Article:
News from the Tennessee Valley Columnists
SUNDAY, OCTOBER 7, 2007
STEVE STEWART | COLUMNISTS | HOME | ARCHIVES

YOU DON'T SAY
Steve Stewart

Lulu, Dolly: the llamas of Baileyton

Eleven-year-old Sarah Harper started a newspaper, “The Lord’s Messenger,” to help raise money for a playground at her church, Pleasant Grove United Methodist at Hulaco.

That isn’t her only interest, though. With her parents, Keith and Karen Harper, and her sister, Megan, she helps care for two llamas at their home near Baileyton.

Melanie Smith says the animals’ names are Little Lulu Llama and Dolly Llama.

Change comes to Clintwood

Rose Brooks of Decatur told Ronnie Thomas that when she was growing up in Clintwood, Va., there wasn’t a traffic signal in town.

“Now there’s two,” she said. “They first put one in front of the school on Main Street, and later they put one in front of the funeral home.”

Main Street has something else new. The Ralph Stanley Museum & Traditional Mountain Music Center opened there in 2004.

The facility has an extra-special meaning for Rose and her family. Her father, Carl Stanley, was a cousin to Ralph Stanley, now 80, the patriarch of bluegrass music.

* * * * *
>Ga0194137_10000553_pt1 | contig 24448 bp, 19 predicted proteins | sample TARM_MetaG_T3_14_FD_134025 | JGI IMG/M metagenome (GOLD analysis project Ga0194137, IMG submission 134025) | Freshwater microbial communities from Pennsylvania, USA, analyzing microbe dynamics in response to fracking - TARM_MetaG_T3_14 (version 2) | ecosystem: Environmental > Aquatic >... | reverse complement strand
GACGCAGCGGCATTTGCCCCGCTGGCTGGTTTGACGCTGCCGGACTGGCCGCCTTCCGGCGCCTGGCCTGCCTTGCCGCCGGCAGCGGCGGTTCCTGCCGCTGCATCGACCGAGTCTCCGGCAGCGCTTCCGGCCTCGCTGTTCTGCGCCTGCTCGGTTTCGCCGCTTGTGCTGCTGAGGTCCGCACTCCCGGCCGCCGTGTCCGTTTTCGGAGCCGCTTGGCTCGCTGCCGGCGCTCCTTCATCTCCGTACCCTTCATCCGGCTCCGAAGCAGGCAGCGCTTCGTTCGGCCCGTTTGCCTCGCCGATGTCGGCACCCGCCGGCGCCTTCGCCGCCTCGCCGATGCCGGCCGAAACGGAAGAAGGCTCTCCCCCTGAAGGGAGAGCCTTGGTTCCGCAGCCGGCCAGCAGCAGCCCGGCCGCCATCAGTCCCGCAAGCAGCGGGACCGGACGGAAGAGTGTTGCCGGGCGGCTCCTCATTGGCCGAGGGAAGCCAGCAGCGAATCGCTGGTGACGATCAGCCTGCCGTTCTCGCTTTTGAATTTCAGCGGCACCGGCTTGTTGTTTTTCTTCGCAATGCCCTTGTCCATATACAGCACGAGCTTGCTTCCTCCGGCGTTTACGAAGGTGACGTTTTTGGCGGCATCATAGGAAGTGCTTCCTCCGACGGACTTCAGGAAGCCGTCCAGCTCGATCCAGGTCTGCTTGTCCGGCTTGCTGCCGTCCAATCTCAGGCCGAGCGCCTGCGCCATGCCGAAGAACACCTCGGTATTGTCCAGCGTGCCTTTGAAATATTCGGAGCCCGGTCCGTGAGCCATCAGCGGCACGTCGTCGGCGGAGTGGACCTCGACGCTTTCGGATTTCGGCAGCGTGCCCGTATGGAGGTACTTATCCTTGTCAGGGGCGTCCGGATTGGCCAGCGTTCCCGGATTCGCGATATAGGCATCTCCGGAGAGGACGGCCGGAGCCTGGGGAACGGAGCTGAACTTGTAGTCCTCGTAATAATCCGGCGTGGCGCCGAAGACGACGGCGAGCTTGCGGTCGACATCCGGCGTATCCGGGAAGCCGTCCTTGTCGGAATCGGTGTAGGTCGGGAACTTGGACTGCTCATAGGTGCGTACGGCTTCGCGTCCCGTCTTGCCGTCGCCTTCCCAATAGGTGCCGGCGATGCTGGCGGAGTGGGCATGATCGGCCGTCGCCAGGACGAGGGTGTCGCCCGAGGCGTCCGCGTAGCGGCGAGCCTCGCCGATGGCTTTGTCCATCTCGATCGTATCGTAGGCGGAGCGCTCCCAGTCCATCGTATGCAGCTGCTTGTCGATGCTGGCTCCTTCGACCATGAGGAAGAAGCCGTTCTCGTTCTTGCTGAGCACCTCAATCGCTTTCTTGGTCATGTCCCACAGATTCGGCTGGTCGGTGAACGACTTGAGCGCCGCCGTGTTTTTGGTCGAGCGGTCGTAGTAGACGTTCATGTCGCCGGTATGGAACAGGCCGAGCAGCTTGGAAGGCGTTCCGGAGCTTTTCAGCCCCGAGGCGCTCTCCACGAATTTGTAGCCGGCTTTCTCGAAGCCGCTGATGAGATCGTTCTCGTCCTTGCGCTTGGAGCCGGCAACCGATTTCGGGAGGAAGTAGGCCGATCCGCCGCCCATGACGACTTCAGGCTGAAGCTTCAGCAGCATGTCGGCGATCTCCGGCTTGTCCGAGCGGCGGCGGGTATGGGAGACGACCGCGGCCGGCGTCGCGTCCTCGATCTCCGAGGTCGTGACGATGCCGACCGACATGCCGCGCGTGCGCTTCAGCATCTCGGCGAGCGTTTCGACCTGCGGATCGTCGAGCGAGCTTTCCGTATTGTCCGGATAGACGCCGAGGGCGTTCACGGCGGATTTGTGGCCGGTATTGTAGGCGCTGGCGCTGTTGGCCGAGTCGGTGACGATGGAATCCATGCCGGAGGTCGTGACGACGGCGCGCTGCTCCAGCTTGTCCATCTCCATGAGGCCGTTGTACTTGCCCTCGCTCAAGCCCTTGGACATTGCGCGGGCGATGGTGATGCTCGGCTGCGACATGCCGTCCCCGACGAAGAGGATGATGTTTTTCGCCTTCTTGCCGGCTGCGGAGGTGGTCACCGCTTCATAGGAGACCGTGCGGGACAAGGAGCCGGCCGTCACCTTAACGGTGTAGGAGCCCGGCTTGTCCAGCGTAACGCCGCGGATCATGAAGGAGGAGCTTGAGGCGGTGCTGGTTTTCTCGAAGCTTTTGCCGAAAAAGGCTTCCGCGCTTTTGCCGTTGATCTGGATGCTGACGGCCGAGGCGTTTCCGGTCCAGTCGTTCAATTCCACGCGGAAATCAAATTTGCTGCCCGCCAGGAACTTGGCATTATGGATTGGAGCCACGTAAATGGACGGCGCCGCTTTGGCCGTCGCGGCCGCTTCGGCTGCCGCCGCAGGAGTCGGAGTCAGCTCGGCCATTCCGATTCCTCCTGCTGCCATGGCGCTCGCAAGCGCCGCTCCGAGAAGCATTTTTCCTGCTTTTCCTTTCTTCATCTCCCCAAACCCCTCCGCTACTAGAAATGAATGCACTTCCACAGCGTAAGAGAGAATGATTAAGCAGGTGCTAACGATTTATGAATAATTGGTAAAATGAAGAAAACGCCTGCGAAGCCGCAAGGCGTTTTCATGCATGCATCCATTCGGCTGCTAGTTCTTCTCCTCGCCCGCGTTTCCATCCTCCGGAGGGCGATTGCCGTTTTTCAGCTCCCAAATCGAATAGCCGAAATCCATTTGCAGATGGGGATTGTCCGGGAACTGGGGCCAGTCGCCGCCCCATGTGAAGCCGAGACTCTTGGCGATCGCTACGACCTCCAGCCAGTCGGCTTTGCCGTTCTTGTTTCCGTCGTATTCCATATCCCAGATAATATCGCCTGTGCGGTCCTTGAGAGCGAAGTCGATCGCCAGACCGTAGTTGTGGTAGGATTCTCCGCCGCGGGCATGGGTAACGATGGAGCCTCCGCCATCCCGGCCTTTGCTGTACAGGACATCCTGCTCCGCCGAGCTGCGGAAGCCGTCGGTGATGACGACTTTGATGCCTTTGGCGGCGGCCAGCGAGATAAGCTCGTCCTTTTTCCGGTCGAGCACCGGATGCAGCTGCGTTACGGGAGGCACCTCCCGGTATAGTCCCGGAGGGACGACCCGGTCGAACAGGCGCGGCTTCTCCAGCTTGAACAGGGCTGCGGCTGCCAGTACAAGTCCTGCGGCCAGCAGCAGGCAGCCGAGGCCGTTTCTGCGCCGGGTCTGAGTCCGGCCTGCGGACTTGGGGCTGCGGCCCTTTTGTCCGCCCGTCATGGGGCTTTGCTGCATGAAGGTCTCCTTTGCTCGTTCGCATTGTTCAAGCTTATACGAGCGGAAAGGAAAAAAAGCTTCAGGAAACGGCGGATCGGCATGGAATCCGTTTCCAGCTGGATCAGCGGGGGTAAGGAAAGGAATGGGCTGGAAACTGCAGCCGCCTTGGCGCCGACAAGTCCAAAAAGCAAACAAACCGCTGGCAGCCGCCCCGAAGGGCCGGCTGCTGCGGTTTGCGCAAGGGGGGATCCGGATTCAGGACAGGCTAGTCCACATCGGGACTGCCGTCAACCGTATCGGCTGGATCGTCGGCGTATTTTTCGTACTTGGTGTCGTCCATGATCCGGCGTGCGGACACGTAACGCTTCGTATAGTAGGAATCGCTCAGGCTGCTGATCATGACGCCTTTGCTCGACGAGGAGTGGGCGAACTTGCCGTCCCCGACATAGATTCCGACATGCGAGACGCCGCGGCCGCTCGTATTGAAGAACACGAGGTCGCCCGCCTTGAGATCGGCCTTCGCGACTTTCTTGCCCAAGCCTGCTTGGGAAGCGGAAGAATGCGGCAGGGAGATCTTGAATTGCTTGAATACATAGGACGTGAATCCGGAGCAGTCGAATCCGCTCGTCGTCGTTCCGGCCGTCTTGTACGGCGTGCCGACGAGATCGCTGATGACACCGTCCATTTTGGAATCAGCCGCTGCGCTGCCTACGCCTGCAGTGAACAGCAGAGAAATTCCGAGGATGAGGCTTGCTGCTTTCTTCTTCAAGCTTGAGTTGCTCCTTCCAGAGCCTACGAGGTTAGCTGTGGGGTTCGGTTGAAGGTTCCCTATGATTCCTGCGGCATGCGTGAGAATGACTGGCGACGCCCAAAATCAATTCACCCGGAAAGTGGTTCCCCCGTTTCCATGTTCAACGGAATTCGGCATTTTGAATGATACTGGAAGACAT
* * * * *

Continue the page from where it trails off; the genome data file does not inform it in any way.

And Rose said that before her dad went to the coal mines, he worked as a youngster in a furniture store.

“He sold Ralph his first guitar,” she said. “My sister and I were talking about that the other night.”

Carl Stanley died at 88 in 1994.

Noisemakers

A couple of passing trains, sirens from firetrucks, a diesel bus’s rumble and everyday traffic at times drowned out speakers and a choir at the launch of a “Hallelujah Trail,” a driving tour of North Alabama churches.

The event was on the new patio and amphitheater at St. John’s Episcopal Church on Gordon Drive Southeast.

The setting in the heart of downtown reminded Melanie, The Daily’s religion writer, of Decatur’s dual identity as an industrial and transportation hub, and the home of more than 125 churches.

Musicmakers

Melanie enjoyed the crowd’s enthusiastic singing of “I’ll Fly Away,” accompanied by a bluegrass group. The music overcame the background noise.

Leading the song were Dana Lee Jennings, president of the Alabama Mountain Lakes Tourist Association, and Susan Hines, president of the Hartselle Chamber of Commerce — billed as “Two GRITS” (Girls Raised in the South).

They joined Tim Hayney, a regional superintendent of Alabama State Parks who is a member of the State Park Boys.

Demolition and diamond

Kevin Weaver finished only third in a demolition derby in Bloomsburg, Pa., but he won what he wanted.

He had painted “Karen Slusser will u marry me” from the hood to the trunk of his car, and put a stuffed bunny on top with an oversized, stuffed ring in its paws.

Karen got the message, The Associated Press reports.

She met him at the gate to the drivers’ pit and answered, “Yes!” Then Kevin handed her a real diamond ring.

Send stories for You Don’t Say to steve@decaturdaily.com, or call Weekend Editor Steve Stewart at 340-2444. Or write P.O. Box 2213, Decatur, AL 35609. Daily staff members contribute many of the items you see here. This column appears Sundays and Wednesdays.

Steve Stewart Steve Stewart
DAILY Weekend Editor

Leave feedback
on this or
another
story.

Email This Page


  www.decaturdaily.com